Updated: Nov 18, 2020
Hello dear Sunday readers, If you are reading this I will assume that you are a well informed world citizen and have already heard what happened on the border between Pakistan and India this week.
The two South Asian countries are known for their long term spiky relationship, indeed, the partition of British India, which they were both part of, sliced the country in three provinces based on religious majorities in 1947. This led to overwhelming refugees crises and large scale violence in Bangladesh, India, and Pakistan. While this took place more than 50 years ago, this week the world rediscovered that some of these conflicts are in fact, still not fully resolved. Pakistan and India, like two unhappy divorcees, both claim full dominion on a beautiful northern region, called Kashmir, which is where Wednesday’s events took place. There was a dogfight between Pakistani and Indian warplanes in the Pakistani controlled part of Kashmir, which caused the downfall of two Indian fighter jets, and one on the Pakistani side. This attack was preceded by airstrikes of the Indian Air Forces the previous day, which were the first incursion of Indian Air Forces in Pakistani territory since the war of 1971.
The Pakistani authorities later claimed to hold one of the pilots, Wing Commander Abhinandan, in custody. For experts, this sudden escalation between these nuclear-armed neighbours represents the geopolitical struggles that both these newfound democracies are having. Imran Khan, Pakistani Prime Minister and Narendra Modi Indian Prime Minister are described as being populist leaders who would both want to avoid seeming weak to their voters, thus maintaining this nuclear staring contest.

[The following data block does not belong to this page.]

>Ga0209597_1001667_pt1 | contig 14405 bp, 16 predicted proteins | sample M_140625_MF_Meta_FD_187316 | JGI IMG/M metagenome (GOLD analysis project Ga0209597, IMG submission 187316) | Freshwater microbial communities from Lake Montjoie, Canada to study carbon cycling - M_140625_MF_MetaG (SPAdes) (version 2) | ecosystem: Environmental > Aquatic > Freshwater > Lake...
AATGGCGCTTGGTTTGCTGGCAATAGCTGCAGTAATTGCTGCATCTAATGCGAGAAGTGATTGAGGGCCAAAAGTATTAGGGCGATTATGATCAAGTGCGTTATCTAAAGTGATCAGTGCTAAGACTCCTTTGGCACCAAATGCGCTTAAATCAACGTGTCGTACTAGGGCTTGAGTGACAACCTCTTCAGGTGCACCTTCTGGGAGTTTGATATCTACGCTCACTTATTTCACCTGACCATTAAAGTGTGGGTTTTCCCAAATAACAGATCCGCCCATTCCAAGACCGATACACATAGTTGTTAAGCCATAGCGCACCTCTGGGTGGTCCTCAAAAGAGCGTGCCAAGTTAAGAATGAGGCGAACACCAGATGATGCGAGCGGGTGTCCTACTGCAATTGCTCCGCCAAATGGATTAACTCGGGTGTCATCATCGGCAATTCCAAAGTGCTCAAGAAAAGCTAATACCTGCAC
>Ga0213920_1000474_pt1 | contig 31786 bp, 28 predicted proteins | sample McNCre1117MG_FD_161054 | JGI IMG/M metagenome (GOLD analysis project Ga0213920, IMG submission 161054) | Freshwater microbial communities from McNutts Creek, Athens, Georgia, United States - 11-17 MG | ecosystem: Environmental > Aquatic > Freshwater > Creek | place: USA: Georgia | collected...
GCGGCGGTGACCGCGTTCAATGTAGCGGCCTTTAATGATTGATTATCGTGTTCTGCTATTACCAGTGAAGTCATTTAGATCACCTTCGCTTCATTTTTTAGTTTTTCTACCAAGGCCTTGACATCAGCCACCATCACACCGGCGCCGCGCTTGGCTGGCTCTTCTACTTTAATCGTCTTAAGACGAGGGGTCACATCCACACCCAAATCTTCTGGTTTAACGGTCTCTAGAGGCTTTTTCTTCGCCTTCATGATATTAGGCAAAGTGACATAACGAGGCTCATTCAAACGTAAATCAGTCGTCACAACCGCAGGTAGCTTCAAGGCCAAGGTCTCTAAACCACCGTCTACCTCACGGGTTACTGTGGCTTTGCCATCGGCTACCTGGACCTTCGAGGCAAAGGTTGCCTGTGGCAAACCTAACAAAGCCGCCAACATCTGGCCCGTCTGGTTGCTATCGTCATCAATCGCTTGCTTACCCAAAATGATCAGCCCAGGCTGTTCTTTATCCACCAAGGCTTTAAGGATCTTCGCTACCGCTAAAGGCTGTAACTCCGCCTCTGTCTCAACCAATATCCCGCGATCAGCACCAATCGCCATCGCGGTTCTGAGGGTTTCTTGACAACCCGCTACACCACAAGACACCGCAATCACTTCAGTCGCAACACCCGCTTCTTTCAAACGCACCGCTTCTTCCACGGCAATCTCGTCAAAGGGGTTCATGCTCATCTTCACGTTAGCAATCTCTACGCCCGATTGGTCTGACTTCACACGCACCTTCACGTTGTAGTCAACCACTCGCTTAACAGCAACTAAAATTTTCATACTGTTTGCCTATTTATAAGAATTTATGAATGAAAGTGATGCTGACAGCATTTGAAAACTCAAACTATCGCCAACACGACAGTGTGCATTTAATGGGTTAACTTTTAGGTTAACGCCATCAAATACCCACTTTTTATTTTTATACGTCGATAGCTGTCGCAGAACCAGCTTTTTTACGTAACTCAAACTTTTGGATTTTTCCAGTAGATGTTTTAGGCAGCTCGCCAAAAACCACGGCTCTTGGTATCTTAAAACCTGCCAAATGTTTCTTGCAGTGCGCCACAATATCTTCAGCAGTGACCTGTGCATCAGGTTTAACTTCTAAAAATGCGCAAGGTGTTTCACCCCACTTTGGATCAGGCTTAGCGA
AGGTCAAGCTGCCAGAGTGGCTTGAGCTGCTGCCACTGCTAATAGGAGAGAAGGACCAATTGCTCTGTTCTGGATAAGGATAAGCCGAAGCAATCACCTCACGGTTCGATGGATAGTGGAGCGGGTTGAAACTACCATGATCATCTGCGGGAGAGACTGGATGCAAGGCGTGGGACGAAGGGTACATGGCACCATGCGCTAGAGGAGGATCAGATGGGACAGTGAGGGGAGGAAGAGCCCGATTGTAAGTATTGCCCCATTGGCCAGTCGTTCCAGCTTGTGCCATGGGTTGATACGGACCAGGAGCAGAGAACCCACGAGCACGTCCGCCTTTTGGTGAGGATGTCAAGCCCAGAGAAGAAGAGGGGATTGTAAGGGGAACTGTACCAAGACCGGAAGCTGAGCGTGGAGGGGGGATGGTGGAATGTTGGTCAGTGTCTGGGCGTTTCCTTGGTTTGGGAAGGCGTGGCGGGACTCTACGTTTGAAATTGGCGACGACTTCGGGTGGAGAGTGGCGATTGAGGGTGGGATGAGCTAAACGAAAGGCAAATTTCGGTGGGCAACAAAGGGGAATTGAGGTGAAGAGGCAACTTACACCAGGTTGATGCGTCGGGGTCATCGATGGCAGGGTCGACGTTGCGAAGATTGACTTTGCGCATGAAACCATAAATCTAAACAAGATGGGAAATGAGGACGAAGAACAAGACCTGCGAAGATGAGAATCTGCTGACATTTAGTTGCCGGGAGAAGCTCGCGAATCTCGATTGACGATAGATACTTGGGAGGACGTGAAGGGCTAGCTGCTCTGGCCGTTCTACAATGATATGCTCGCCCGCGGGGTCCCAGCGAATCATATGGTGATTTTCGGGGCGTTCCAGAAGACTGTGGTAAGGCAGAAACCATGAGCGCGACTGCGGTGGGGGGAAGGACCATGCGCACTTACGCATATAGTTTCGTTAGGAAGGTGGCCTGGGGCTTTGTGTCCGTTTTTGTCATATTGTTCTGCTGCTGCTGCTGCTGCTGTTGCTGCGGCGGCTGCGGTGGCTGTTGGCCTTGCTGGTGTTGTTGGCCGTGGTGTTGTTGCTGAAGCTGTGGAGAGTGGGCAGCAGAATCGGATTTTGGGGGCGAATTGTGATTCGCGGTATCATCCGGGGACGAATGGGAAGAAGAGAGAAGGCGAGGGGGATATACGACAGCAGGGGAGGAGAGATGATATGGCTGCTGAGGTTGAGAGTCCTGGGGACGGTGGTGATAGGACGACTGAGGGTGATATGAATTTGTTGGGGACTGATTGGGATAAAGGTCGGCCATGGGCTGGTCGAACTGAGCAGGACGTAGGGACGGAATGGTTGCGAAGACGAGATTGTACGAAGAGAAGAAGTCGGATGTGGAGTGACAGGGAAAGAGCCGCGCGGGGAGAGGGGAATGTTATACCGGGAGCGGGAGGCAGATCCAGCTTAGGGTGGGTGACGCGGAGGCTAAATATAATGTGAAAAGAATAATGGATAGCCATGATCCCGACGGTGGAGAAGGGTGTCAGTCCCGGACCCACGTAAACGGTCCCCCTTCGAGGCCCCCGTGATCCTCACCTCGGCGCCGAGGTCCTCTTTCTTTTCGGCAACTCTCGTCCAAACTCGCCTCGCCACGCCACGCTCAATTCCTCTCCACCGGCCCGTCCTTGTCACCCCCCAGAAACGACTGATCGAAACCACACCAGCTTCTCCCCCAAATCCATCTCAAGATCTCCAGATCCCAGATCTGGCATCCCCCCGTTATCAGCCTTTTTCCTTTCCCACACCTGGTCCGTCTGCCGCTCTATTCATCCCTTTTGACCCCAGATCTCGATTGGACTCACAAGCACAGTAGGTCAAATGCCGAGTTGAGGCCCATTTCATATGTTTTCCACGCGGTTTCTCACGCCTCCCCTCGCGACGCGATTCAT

Indeed, as the Daily Telegraph explained: “India and Pakistan are sliding closer to the brink than Washington and Moscow ever did” which is an alarming thought after personally having spend the Wednesday afternoon, in the stadspark, not worrying about the end of the world. But after India’s backlash on the release of the video of the imprisoned pilot and the international attention, Imran Khan announced that they would let the pilot go freely, as ”a gesture for peace” in a hope to lighten their century old tensions with India.
On the topic of things that we thought should have ended 50 year ago, Green Book, winner of this year’s Best Picture at the Oscars, is criticized for being racist.
The movie, set in the early 1960’s follows the tale of the friendship between a successful black pianist and his Italian American driver who drive across the segregated South. Although the film sets out with a positive message, critics accuse it for being the sort of movie made by white people to make themselves feel better about racism. The blissful “post-racial” feeling the movie provokes and its white-centered cast and production team clashes with the painful portrayal of segregation in the Jim Crow Laws era. Although the public seems to be approving the film so far, many movie enthusiasts were disappointed that the nomination didn’t go to more culturally impactful films like Spike Lee’s “BlacKKKlansman” or Jenkins’ “If Beale Street Could Talk”.
What did you think? Since these movies are currently being screened in your local cinemas, I would strongly invite you to go and watch them to figure out for yourself if the films promoted by award shows like the Oscars are still too white centered or if their attempt at diversity is working.